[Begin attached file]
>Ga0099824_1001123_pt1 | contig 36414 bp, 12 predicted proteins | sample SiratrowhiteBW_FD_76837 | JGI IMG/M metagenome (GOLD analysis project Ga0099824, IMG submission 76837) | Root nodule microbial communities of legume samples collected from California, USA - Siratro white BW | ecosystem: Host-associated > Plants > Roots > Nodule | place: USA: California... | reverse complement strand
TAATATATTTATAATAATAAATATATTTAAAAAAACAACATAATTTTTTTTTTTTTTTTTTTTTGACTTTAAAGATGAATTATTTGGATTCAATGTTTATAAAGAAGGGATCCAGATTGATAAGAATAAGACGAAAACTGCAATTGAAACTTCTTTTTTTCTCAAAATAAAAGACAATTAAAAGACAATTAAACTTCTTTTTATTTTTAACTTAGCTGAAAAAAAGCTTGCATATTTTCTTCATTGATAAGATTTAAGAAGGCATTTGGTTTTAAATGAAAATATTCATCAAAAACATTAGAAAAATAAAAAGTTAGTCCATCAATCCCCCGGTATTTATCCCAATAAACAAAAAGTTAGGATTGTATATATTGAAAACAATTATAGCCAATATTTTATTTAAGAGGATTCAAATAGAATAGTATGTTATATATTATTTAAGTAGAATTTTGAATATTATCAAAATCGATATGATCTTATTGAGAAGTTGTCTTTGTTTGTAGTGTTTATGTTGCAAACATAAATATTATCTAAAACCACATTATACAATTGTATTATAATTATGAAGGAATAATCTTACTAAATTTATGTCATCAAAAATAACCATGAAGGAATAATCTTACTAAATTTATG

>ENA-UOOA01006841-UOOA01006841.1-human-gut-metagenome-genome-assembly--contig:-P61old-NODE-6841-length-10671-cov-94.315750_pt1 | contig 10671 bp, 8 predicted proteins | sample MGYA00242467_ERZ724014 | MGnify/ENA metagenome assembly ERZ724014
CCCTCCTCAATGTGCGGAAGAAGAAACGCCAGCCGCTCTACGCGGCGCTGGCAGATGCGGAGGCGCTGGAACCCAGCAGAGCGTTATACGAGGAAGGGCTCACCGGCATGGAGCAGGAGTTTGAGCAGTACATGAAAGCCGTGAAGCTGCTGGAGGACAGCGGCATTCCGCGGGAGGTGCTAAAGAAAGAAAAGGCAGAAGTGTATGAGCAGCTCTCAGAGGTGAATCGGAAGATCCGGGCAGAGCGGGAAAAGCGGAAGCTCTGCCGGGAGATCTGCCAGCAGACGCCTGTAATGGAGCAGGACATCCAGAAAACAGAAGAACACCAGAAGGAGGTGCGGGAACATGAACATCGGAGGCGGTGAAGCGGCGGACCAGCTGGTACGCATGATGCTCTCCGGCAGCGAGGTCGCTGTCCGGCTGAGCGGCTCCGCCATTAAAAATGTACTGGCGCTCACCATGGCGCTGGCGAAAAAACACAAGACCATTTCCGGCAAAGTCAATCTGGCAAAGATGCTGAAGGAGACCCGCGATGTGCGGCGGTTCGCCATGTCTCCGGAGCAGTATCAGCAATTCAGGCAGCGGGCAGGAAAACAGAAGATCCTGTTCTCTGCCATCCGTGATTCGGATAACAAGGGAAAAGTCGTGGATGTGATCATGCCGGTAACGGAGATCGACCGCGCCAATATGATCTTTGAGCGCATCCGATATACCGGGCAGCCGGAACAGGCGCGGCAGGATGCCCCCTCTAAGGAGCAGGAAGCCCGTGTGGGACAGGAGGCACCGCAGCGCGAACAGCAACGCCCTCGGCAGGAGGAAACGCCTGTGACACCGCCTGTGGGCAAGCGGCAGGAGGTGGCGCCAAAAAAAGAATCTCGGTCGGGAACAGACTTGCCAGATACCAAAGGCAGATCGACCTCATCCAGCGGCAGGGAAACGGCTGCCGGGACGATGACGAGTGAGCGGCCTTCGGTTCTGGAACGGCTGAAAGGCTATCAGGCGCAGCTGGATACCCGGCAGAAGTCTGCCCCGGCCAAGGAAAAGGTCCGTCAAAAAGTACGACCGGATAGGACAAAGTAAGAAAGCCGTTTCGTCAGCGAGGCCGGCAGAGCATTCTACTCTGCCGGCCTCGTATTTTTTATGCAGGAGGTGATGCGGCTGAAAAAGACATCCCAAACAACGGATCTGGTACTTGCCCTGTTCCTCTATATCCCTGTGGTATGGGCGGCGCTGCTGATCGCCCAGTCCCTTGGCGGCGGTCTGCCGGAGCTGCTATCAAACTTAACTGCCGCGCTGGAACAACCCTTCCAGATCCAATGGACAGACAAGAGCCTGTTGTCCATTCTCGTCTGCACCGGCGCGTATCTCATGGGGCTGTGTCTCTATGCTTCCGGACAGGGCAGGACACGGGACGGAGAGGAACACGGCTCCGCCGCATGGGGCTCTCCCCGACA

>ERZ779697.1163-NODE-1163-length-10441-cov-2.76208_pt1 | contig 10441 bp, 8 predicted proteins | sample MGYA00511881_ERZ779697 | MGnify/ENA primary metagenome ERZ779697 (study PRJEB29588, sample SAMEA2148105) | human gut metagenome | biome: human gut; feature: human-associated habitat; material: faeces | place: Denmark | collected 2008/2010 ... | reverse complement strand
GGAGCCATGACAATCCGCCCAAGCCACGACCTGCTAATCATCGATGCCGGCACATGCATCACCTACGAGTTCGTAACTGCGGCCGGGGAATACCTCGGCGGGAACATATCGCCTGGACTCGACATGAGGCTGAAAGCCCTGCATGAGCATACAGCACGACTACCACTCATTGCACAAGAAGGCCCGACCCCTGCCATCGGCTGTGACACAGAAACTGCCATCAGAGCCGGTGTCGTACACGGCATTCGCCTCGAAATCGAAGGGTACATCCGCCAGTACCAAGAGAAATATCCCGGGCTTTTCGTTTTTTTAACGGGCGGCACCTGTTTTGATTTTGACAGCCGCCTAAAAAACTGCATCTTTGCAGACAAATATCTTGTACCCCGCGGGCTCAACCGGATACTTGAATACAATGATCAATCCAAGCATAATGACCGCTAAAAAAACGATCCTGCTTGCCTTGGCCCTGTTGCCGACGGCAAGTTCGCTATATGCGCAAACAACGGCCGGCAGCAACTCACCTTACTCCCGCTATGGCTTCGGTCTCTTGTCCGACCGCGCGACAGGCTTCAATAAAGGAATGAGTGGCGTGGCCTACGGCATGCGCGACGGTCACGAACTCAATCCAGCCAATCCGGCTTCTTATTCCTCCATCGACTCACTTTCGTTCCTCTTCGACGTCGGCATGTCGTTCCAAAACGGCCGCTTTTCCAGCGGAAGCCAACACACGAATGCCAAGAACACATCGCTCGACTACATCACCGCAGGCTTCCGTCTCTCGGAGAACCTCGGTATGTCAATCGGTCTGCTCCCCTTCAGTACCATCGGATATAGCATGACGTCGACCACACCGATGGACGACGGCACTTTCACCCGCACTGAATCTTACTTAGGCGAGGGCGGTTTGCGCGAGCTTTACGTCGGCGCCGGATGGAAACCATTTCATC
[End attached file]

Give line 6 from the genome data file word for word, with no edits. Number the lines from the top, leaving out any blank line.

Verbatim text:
GGAGCCATGACAATCCGCCCAAGCCACGACCTGCTAATCATCGATGCCGGCACATGCATCACCTACGAGTTCGTAACTGCGGCCGGGGAATACCTCGGCGGGAACATATCGCCTGGACTCGACATGAGGCTGAAAGCCCTGCATGAGCATACAGCACGACTACCACTCATTGCACAAGAAGGCCCGACCCCTGCCATCGGCTGTGACACAGAAACTGCCATCAGAGCCGGTGTCGTACACGGCATTCGCCTCGAAATCGAAGGGTACATCCGCCAGTACCAAGAGAAATATCCCGGGCTTTTCGTTTTTTTAACGGGCGGCACCTGTTTTGATTTTGACAGCCGCCTAAAAAACTGCATCTTTGCAGACAAATATCTTGTACCCCGCGGGCTCAACCGGATACTTGAATACAATGATCAATCCAAGCATAATGACCGCTAAAAAAACGATCCTGCTTGCCTTGGCCCTGTTGCCGACGGCAAGTTCGCTATATGCGCAAACAACGGCCGGCAGCAACTCACCTTACTCCCGCTATGGCTTCGGTCTCTTGTCCGACCGCGCGACAGGCTTCAATAAAGGAATGAGTGGCGTGGCCTACGGCATGCGCGACGGTCACGAACTCAATCCAGCCAATCCGGCTTCTTATTCCTCCATCGACTCACTTTCGTTCCTCTTCGACGTCGGCATGTCGTTCCAAAACGGCCGCTTTTCCAGCGGAAGCCAACACACGAATGCCAAGAACACATCGCTCGACTACATCACCGCAGGCTTCCGTCTCTCGGAGAACCTCGGTATGTCAATCGGTCTGCTCCCCTTCAGTACCATCGGATATAGCATGACGTCGACCACACCGATGGACGACGGCACTTTCACCCGCACTGAATCTTACTTAGGCGAGGGCGGTTTGCGCGAGCTTTACGTCGGCGCCGGATGGAAACCATTTCATC